Local government: What is essential?
I pose the big question in the headline above so that we can begin a discussion about what we can reasonably expect from our local governments. This is part one.
Before that, let’s focus on one single word that forms the basis for all the laws of economics: Scarcity.
Economist Thomas Sowell (the wisest man in the Western Hemisphere, in my opinion) puts it this way: “What does ‘scarce’ mean? It means that what everybody wants adds up to more than there is. ... There has never been enough to satisfy everybody completely.”
That means that scarce resources have to be allocated to meet an overwhelming universe of wants and needs. How we do that allocating is determined by our ideas of what is “essential” and what is merely optional.
Our differences of opinion on which goods and services paid for by public tax money are essential and which are optional gives rise to the various political parties and local controversies.
Before we go farther, let’s see if we can agree on this point: The number of local taxpayers — the source of much of local governments’ tax revenue — is finite, and so is the amount of money they have to turn over to local governments.
That’s scarcity at work. Local taxpayers don’t have unlimited money to give to finance an unlimited amount of local government expenditures.
If you think otherwise, you need to stop reading this and go back to playing with your personal pot of gold at the end of your personal rainbow — and hope Obama’s IRS doesn’t discover you and your riches.
So, can we also agree that local governments tend to spend whatever amount is made available to them, whether on essential or optional things? I mean, when was the last time Peachtree City, Fayetteville, Fayette County or the Board of Education cried out, “Stop sending us money! We have too much; we can’t spend it all!”
Can we also agree that governments — like most of us private citizens — in times of plenty tend to spend money for things that would not even be considered in times of hardship?
Well, no, only the first part is true, not the latter part, is it? Just look at our national and state governments, for example. Governments follow the First Law of Downhill Snowballs: They keep on rolling, getting bigger, gathering up more and more detritus and becoming more and more dangerous to whatever lies in their path.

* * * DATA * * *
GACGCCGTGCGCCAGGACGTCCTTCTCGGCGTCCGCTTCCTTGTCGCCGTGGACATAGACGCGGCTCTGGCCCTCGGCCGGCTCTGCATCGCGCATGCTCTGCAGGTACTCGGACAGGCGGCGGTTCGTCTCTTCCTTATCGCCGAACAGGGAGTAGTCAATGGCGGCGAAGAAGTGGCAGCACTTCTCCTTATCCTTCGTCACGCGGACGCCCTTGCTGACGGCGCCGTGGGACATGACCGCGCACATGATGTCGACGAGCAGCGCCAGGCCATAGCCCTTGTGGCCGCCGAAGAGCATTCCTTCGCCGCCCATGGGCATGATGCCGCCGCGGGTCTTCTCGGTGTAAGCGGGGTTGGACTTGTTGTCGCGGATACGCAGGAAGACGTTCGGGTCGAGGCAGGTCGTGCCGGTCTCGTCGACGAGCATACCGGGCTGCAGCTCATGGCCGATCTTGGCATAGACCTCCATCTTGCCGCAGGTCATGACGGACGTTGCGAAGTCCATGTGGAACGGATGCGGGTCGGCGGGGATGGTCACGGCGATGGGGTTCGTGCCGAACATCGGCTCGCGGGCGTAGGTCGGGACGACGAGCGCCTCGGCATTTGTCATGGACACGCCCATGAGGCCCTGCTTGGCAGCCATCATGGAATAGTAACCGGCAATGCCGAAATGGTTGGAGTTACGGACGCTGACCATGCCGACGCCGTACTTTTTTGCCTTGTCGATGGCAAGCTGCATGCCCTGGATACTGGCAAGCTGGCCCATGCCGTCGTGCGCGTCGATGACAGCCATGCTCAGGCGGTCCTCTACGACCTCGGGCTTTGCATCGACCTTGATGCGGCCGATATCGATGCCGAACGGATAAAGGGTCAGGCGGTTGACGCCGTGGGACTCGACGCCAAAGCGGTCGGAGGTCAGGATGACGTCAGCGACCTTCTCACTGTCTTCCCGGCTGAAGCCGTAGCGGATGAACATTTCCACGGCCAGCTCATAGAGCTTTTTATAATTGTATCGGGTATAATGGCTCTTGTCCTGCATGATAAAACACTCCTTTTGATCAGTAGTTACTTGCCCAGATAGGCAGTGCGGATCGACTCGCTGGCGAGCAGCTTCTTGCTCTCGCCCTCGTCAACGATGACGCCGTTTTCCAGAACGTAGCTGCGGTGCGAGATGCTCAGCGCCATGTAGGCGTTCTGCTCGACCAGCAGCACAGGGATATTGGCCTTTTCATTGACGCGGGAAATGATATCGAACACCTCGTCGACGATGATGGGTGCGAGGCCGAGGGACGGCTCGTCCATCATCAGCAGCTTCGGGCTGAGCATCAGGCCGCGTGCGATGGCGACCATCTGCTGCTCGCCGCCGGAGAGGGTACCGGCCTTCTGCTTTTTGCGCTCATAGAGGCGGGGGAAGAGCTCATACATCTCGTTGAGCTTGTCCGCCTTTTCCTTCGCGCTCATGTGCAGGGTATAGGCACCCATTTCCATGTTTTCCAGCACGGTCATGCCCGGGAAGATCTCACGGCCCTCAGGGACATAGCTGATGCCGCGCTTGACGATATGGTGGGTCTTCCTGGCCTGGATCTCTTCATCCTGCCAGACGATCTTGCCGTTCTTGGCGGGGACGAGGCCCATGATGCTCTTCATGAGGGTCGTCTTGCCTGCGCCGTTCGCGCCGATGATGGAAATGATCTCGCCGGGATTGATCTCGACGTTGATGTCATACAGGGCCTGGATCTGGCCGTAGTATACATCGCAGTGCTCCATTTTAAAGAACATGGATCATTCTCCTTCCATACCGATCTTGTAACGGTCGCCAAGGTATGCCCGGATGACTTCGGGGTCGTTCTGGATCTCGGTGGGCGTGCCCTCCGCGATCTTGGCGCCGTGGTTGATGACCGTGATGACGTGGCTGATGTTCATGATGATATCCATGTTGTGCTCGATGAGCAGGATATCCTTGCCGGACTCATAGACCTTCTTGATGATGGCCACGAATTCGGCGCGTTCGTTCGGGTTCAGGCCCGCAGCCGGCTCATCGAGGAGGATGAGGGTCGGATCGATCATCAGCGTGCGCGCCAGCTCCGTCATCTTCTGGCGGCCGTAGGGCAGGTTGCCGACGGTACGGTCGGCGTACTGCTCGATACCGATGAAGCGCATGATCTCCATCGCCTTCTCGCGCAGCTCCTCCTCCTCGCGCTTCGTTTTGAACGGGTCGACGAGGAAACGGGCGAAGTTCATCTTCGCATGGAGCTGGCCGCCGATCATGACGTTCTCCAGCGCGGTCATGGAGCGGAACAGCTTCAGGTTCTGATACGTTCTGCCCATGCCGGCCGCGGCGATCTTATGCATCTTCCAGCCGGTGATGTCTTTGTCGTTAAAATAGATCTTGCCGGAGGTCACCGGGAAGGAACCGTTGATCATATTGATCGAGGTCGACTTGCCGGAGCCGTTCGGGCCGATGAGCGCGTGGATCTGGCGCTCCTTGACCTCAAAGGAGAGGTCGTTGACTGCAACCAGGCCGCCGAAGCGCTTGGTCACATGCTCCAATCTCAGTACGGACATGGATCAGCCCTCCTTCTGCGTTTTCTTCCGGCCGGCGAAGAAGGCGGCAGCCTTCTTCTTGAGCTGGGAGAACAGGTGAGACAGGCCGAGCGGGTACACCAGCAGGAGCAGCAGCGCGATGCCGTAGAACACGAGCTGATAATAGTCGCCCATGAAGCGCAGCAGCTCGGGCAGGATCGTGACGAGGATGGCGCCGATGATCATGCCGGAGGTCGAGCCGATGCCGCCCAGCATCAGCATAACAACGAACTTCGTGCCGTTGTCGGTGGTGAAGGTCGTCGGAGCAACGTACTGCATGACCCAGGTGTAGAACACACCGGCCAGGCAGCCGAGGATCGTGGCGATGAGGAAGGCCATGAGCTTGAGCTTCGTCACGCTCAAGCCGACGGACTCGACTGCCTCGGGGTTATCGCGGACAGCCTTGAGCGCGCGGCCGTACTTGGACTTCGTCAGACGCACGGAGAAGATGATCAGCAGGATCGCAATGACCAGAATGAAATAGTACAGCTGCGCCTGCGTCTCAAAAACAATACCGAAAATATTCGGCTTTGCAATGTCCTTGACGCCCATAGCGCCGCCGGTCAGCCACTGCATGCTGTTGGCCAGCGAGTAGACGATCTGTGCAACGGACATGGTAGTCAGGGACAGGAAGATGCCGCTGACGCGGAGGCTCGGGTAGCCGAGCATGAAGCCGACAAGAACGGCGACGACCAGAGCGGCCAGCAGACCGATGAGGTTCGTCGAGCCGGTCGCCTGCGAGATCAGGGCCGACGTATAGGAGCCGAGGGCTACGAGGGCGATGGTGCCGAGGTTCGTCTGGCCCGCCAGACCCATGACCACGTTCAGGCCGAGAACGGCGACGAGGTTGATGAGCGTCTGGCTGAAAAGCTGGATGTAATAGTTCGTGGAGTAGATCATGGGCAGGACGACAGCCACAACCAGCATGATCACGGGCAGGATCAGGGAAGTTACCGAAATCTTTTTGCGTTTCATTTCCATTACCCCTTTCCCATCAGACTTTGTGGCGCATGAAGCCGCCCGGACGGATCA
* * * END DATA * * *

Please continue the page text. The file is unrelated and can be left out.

My friend, Fayetteville Mayor Ken Steele, believes I suffer from too much gas (“bloviating”) and need to get out a little bit more to find out how government really works. I reply ruefully that my problem is that after about 40 years of reporting on all manner of governments I DO understand exactly how governments work, and that is the cause of my distress, not gas.
Excess gas has some readily available and relatively painless remedies. Alas, there is no quick or painless medicine for excess government.
So, what government products and services on the local level do you consider “essential”?
My premise is that individuals gather together and agree to give up some degree of their individual freedoms and allow themselves to be governed in order to gain the benefits available only to organized groups. “To provide for the common defense” is perhaps the first and foremost example of that agreement.
In my hierarchy of essential government services, I put Public Safety at the head. If government does nothing else, it must keep our persons and our property safe from attack, confiscation and destruction.
But there are limits even for funding Public Safety, aren’t there? In a city of 36,000, should the police force have 56 members, or 96 members, or 32 members? You are right to say, That depends. It depends of what the costs are, what constitute the local enforcement challenges and what the taxpayers are willing to pay, among other things.
Same goes for Fire and Emergency Medical Services. Do we want to pay for a fire station and ambulance within a 5-minute drive from every house in Peachtree City or Fayetteville, or can we get by reasonably with fewer than that?
In fact, both Fayetteville and Tyrone have decided they can get by with considerably less than that. Tyrone is a town of over 6,000 residents, yet it has no municipal fire department or emergency medical service.
But there are firefighters and EMS personnel in Tyrone, right? Yes, paid for out of Fayette County’s budget, not Tyrone’s.
But ask anybody — Tyrone has one honking-active recreation department and its own active police department.
Fayetteville goes a different route. It has police and fire — but not EMS; it relies on the county for medics — but no recreation program per se.
Peachtree City back in the 1980s decided to pull out of the county fire and EMS departments and go its own way. Thus, Peachtree City residents pay for its separate fire/EMS and police services and a recreation program larger than most governments many times its size.
Choices, choices, choices — most made during times of growth, expansion, good times and overflowing tax coffers.
But what about now?
More next time.
[Cal Beverly has published The Citizen since its creation in 1993. His first reporting job was in 1969.]